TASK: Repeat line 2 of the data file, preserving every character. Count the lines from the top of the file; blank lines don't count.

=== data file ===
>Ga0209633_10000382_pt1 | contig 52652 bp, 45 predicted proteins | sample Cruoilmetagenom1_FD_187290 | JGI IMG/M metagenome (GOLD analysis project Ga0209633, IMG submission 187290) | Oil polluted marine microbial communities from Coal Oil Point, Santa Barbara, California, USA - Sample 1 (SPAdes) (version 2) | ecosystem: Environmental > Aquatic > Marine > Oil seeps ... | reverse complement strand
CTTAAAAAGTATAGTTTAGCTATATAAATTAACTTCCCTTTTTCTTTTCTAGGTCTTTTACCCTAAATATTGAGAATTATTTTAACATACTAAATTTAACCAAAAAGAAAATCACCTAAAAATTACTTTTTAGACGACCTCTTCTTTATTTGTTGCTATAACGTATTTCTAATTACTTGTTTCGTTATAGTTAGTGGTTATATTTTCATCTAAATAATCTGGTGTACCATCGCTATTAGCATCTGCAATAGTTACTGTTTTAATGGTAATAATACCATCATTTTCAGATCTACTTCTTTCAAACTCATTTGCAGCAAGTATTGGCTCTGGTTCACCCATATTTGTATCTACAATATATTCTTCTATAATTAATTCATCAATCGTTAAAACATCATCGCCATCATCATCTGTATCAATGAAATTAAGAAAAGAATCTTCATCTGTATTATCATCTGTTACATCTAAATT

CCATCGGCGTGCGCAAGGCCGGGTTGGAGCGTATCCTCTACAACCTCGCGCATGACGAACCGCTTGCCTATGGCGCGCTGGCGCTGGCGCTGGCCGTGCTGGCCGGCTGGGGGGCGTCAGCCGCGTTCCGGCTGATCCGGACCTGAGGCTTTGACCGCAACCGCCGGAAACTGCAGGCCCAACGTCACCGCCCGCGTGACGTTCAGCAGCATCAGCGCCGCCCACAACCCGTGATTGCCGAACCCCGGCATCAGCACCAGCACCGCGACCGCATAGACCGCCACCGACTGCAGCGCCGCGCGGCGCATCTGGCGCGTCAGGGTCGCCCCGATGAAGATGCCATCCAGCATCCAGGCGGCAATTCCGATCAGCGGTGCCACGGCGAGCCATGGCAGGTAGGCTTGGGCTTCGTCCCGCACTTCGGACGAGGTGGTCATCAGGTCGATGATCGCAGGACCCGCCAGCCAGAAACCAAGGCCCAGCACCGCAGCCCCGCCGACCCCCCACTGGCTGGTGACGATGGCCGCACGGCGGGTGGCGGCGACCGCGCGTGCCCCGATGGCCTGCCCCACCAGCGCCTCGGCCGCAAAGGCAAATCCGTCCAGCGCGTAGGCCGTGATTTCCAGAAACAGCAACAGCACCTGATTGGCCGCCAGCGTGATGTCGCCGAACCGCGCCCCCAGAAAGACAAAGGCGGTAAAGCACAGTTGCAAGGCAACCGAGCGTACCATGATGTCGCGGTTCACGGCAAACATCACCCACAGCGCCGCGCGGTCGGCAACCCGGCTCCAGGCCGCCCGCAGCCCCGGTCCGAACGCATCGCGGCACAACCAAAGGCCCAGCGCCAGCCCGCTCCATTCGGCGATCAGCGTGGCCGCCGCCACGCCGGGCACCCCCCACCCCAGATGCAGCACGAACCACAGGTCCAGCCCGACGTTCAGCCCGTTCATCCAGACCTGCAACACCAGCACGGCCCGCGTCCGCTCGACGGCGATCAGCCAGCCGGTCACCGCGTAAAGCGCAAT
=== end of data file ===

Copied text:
CTTAAAAAGTATAGTTTAGCTATATAAATTAACTTCCCTTTTTCTTTTCTAGGTCTTTTACCCTAAATATTGAGAATTATTTTAACATACTAAATTTAACCAAAAAGAAAATCACCTAAAAATTACTTTTTAGACGACCTCTTCTTTATTTGTTGCTATAACGTATTTCTAATTACTTGTTTCGTTATAGTTAGTGGTTATATTTTCATCTAAATAATCTGGTGTACCATCGCTATTAGCATCTGCAATAGTTACTGTTTTAATGGTAATAATACCATCATTTTCAGATCTACTTCTTTCAAACTCATTTGCAGCAAGTATTGGCTCTGGTTCACCCATATTTGTATCTACAATATATTCTTCTATAATTAATTCATCAATCGTTAAAACATCATCGCCATCATCATCTGTATCAATGAAATTAAGAAAAGAATCTTCATCTGTATTATCATCTGTTACATCTAAATT